Calling her fifteen-year-old boy, she told him to take his gun and go to the woods and kill not less than two squirrels--three would be better, however--to skin them and bring them to her just as quickly as possible. As it was no trouble to find the squirrels within a short distance of the cabin, the boy soon returned with the desired number, he having stopped in the woods and slipped the skins from the game, as directed. The day before the family had just completed the task of planting potatoes; but unfortunately for the occasion, every tuber on the place that had an eye left in it had been put into the ground in the hope that every eye would yield the scriptural measurement, and not be balked in a dinner for the minister, she directed her daughter to take a "basin" and go into the "tater-patch: and extract only one from each hill until she got enough for dinner.

Of course the itinerant was not aware of the means taken to procure him a dinner, and most thoroughly enjoyed the meal of potatoes and squirrel, with perhaps, a dash of "preserves," for this was before the days of canned goods, and fruit could only be had out of its season as preserves. The incident shows the unbounded hospitality that prevailed in the early days. The lady made no excuses; did not hint to the preacher that it would probably be best to go on to the next neighbor; but she went about preparing the very best meal possible under the circumstances that, while at first frustrated her, but which was overcome by her ready tact and genuine hospitality. Here was her minister; he must have complimented the lady over it, he himself being accustomed to the rough, coarse fare of the pioneers, but sure he would meet with the welcome that was accorded him. It is doubtful whether such an incident could occur in these days.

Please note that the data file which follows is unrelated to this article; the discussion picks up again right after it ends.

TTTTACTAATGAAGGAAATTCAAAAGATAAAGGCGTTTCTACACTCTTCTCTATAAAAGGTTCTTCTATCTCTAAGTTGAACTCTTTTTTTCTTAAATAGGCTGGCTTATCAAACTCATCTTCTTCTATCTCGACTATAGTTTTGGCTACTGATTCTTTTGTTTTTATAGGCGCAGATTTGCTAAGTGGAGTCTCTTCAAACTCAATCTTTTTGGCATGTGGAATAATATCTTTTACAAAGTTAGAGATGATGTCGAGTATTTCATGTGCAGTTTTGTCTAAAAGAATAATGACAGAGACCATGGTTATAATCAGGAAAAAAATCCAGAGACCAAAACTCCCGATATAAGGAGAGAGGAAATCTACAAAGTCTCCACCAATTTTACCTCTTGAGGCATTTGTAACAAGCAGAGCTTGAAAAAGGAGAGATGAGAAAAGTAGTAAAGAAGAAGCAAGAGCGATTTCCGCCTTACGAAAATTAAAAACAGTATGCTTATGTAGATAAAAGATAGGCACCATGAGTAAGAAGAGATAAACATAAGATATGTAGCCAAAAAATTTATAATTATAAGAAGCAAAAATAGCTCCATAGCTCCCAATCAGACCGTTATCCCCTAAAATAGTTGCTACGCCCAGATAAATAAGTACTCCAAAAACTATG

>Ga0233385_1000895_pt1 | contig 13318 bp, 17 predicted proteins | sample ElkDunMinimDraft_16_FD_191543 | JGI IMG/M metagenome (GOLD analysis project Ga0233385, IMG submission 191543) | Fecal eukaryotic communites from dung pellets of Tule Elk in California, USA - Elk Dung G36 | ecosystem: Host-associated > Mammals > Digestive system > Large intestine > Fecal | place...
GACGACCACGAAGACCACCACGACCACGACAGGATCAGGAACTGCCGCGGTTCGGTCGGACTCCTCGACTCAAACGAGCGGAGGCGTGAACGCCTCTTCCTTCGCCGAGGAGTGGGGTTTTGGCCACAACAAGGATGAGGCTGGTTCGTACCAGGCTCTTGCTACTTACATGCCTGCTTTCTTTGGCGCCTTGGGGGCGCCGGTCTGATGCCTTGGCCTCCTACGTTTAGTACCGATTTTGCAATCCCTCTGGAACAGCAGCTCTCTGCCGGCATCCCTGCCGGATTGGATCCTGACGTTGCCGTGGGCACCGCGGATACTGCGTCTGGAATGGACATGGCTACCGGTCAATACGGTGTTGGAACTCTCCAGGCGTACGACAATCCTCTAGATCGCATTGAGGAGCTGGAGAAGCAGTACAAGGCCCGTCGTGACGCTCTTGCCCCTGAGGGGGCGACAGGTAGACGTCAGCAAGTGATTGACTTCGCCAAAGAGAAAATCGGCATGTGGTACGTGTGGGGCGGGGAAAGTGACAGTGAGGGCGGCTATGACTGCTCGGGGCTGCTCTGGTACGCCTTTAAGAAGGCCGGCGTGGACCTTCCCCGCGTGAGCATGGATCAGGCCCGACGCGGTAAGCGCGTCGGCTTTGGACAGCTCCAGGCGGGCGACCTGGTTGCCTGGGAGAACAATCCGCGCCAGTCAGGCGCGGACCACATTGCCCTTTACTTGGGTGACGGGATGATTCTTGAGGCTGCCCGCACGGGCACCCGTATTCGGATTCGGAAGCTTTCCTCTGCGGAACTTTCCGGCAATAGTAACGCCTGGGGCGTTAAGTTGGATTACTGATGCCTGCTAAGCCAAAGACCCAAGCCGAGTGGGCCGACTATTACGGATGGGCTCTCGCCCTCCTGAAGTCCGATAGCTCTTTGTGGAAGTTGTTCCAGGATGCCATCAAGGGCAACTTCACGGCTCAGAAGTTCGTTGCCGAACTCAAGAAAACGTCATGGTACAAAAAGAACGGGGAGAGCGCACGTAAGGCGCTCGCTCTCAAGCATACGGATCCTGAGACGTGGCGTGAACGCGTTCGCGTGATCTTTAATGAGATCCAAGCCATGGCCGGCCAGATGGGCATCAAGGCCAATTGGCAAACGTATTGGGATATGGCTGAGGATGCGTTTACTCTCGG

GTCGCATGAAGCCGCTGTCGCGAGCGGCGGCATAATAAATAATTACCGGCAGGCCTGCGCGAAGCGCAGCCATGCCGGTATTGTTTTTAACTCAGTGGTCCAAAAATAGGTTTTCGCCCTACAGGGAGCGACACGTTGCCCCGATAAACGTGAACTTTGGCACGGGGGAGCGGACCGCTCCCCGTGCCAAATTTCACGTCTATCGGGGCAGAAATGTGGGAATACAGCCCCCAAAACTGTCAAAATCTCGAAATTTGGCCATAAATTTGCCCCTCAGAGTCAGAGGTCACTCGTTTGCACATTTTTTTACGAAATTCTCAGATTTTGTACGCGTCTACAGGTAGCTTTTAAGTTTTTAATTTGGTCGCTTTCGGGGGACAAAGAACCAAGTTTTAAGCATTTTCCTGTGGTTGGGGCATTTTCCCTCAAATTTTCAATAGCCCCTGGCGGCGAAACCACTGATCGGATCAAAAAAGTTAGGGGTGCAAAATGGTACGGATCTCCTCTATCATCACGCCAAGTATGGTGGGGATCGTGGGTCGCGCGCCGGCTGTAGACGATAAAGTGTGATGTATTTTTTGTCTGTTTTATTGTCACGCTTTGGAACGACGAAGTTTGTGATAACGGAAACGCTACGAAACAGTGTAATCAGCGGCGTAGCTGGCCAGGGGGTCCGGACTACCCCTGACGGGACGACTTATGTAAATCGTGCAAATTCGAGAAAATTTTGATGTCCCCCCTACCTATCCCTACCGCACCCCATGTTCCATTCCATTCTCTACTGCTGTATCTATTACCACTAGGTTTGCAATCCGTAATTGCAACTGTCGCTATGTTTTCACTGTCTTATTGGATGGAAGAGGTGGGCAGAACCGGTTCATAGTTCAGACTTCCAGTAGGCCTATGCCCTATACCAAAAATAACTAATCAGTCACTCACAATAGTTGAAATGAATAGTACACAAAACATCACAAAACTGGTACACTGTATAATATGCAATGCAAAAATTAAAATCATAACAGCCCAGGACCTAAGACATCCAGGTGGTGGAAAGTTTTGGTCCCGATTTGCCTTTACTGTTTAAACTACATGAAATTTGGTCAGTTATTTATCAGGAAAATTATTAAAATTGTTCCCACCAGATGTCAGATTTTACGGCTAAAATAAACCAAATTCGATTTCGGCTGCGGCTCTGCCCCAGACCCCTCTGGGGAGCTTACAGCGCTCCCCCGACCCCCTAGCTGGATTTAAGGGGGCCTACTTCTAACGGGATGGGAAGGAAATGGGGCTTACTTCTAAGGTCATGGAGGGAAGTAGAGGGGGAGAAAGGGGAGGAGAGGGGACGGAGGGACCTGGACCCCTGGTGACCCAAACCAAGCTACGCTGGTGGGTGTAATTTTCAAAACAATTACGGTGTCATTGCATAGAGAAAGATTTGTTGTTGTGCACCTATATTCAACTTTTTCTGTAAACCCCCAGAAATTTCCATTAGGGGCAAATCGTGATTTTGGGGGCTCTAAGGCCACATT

In the first place the surrounding circumstances could not happen now, as a farmer's larder of the present day is seldom as bare as was that of the family in question; there are no squirrels within a stone's throw of the house now, and it is very doubtful if any one would think of robbing their own potato patch in order to give them to a transient caller, and it is altogether doubtful whether there is the same measure of sincere, genuine hospitality prevalent in the country in these days that was a fixed attribute of the pioneer all over the West. This story has been told giving the names of two different ladies as the principal when the minister called; but not knowing which of the two to give credit to, I have refrained from giving the names of either, though the story is perfectly true as to one or the other.

The early settlers were a religious people, and when Sunday came all services were well attended, whether held at the home of some member of the church; in one of the rough cabin school-houses, that sprang up like mushrooms, as soon as the neighbors were in numbers sufficient to employ a teacher; or on the threshing-floor of some barn in the neighborhood; and distance seldom kept anyone away, a walk of five or six miles never preventing anyone from being present. As a lad the writer very distinctly remembers of seeing Mrs. Wilson Cook, who is still living in this city, in attendance upon preaching services on the barn-floor of the one owned by Jacob Rouch, five or six miles west of Warsaw. She was then the warm-hearted, sincere Christian woman she has been all through life, although now disabled by old age and its accompanying hindrances from being present in her pew in the M.E. church, as I know she would delight to be every Sunday.

Warsaw Daily Times September 28, 1901